In a booming economy, even oil and water can mix.
Chris Duell left his Detroit home at the age of 30 to start a water filtration business in this isolated town just north of the Missouri River.
It was 2008, and more than a mile below the quiet region near the Montana border, dozens of drill bits turned horizontally to burrow into the Bakken shale formation.
The horizontal drilling and hydraulic fracturing technology that ignited the Marcellus shale natural gas boom cracked open one of the largest oil fields in the United States. By this spring, barely four years after Williston's boom began in earnest, North Dakota produced more oil than Alaska.
For Duell, a $100,000 investment grew into three businesses worth an estimated $2 million.
"It's an entrepreneur's dream," said Duell, 33.
Surging domestic oil production occurs at an unsettled time for the country's energy landscape. The nuclear industry is restarting a revival stalled by the recession, and renewable energy has undergone swift but highly subsidized growth. Taken together, these developments are changing where, how and at what cost the world's largest economy gets its power.
"This could be a game-changer," Norm Augustine, former CEO of Lockheed Corp., said of the increase in recoverable domestic oil and gas. It could have an economic effect on par with "the invention of the semi-conductor. ... It's a big deal."
Proven domestic crude oil reserves rose to their highest level since 1992. A deposit of oil shale -- which can be turned into crude through extensive, expensive processing -- lies under Colorado, Wyoming and Utah.
It could contain as much recoverable oil as the rest of the world's proven reserves combined, according to a federal report.
"We no longer have a gun to our head," Augustine said. Newly unlocked reserves provide "time to invest in research to come up with new, clean, sustainable, affordable forms of energy."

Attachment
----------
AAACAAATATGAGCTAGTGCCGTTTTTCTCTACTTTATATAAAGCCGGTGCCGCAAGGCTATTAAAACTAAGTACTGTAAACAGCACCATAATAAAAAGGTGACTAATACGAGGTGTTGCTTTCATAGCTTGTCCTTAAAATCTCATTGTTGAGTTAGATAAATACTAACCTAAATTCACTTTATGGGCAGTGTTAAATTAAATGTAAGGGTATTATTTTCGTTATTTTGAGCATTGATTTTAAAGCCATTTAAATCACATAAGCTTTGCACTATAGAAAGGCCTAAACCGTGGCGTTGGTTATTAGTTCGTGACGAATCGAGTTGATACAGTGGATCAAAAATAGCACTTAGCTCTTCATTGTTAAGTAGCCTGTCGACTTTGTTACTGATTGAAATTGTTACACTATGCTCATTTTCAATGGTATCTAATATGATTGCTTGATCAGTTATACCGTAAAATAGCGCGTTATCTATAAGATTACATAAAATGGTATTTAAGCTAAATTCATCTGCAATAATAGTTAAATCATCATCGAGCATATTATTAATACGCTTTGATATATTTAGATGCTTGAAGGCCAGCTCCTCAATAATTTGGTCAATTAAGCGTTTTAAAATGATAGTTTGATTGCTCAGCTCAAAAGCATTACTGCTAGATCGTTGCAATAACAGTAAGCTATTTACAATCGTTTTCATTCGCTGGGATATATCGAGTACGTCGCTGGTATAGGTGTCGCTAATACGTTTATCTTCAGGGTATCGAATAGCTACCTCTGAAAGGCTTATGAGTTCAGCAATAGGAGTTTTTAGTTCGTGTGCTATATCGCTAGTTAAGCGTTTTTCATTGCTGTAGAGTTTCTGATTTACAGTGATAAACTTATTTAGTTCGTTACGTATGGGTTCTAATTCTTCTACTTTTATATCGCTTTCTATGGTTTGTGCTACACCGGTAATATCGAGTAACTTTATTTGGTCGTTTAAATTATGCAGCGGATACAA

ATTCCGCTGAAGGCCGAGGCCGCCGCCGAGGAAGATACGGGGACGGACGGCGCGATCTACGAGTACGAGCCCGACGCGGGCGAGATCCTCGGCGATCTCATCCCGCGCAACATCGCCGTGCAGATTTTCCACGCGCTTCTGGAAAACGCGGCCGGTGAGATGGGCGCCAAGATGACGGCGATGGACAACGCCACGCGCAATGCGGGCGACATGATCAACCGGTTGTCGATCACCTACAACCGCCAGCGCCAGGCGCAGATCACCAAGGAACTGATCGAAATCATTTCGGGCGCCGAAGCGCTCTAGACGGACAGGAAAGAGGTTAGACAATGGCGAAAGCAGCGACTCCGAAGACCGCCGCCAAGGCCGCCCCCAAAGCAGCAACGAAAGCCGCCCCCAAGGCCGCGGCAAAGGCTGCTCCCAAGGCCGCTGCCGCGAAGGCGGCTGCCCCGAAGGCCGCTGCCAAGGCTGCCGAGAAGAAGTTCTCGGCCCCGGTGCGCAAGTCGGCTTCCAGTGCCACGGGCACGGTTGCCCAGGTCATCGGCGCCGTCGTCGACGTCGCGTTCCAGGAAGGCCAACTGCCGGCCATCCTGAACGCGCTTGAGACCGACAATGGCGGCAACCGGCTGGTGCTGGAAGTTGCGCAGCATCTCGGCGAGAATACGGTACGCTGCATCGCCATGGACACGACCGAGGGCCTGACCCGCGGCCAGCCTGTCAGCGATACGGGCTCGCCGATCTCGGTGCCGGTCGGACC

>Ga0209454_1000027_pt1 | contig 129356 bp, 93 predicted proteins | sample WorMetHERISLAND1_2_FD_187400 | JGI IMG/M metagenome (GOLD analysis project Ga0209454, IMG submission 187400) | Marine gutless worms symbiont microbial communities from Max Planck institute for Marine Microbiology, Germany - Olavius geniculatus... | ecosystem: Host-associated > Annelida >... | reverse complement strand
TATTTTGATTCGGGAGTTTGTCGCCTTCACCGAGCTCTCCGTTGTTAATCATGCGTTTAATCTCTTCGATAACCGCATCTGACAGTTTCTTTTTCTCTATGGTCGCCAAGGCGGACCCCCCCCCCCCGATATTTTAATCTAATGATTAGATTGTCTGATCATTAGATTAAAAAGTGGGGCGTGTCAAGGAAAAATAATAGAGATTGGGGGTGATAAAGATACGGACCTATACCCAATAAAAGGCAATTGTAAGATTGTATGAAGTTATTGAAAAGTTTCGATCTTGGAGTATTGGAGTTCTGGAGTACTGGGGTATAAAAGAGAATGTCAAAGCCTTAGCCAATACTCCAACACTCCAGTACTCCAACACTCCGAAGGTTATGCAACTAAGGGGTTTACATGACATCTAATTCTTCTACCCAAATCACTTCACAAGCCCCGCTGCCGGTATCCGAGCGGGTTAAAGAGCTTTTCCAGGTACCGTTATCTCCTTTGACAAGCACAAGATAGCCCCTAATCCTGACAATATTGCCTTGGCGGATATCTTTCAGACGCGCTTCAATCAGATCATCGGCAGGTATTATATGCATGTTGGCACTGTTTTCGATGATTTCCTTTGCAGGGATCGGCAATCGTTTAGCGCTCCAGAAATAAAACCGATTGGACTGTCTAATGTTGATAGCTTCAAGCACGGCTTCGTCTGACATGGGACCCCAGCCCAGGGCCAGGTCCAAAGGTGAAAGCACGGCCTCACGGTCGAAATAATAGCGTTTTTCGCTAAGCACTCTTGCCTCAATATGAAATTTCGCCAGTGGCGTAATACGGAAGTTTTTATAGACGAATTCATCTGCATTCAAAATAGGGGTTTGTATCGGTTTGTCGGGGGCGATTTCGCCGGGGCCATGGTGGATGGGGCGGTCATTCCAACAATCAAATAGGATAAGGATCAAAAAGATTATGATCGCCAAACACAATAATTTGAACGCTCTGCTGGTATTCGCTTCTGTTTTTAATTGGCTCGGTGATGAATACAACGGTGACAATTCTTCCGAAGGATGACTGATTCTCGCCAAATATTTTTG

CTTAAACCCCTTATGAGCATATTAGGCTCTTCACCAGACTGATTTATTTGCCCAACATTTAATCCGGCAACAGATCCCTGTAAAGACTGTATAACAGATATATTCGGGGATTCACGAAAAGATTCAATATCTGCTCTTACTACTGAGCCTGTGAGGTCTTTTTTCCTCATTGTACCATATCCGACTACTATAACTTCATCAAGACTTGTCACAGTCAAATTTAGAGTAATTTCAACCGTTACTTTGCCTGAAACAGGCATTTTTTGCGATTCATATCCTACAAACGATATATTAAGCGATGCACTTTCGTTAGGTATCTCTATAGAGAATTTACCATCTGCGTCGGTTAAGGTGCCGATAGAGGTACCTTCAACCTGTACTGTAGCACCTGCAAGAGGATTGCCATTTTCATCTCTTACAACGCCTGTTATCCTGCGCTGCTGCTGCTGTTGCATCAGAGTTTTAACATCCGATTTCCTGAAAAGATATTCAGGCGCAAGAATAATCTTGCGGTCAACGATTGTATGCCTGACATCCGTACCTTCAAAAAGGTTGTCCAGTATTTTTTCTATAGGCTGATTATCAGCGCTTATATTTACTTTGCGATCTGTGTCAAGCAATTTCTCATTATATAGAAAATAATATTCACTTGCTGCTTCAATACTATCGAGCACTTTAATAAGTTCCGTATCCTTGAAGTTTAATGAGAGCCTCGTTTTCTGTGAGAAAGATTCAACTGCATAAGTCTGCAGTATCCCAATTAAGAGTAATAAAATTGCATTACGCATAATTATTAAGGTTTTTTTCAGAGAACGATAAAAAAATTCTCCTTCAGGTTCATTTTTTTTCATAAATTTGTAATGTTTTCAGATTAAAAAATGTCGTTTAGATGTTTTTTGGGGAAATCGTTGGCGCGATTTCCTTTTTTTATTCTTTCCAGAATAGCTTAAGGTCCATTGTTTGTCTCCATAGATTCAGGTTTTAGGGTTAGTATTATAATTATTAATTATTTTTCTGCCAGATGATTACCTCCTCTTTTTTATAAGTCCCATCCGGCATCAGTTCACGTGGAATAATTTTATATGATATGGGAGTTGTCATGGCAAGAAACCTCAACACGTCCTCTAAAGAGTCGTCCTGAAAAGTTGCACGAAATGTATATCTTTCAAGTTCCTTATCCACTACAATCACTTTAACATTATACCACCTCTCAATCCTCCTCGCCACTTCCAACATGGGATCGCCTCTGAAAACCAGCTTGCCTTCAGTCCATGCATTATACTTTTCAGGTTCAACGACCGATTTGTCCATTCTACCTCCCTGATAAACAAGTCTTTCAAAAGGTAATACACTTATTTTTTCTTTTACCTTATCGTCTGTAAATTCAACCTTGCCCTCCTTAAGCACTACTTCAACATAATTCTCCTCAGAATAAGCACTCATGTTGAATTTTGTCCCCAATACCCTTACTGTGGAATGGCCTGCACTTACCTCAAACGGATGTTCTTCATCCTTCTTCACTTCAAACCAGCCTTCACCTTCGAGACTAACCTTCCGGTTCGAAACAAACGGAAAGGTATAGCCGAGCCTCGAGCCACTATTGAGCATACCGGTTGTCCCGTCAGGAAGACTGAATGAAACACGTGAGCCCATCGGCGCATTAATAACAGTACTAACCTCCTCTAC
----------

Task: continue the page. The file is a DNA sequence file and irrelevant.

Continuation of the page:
Federal subsidies for renewable energy spiked to $14.7 billion in 2010, in part because of $6.2 billion from the stimulus bill, according to the Energy Information Agency. That compares with subsidies of $2.8 billion for natural gas and petroleum, $2.5 billion for nuclear, and $1.4 billion for coal that year. In 2007, renewable energy subsidies totaled just more than $5 billion.
The money helped double the amount of electricity that wind and solar generate, and that production cut the cost of wind turbines and solar arrays in half over the past two years, said Dave Danielson, the Department of Energy's assistant secretary for energy efficiency and renewable energy.
Danielson estimated solar and wind energy will compete with fossil and nuclear power without federal subsidies in five or 10 years.
Republican presidential nominee Mitt Romney criticized those subsidies as taxpayer giveaways to private companies. Romney's energy policy says solar and wind "remain sharply uncompetitive on their own" and would end the subsidies.
Industry analysts predict foreign governments will continue spending on renewable energy technology.
"The United States can either step up, invest in this now, take advantage of our competitive advantage in innovation and entrepreneurship, and come out in the next five to 10 years as the leader ... or we can stand on the sidelines and cede global leadership to other countries like China and India and Germany," Danielson said.
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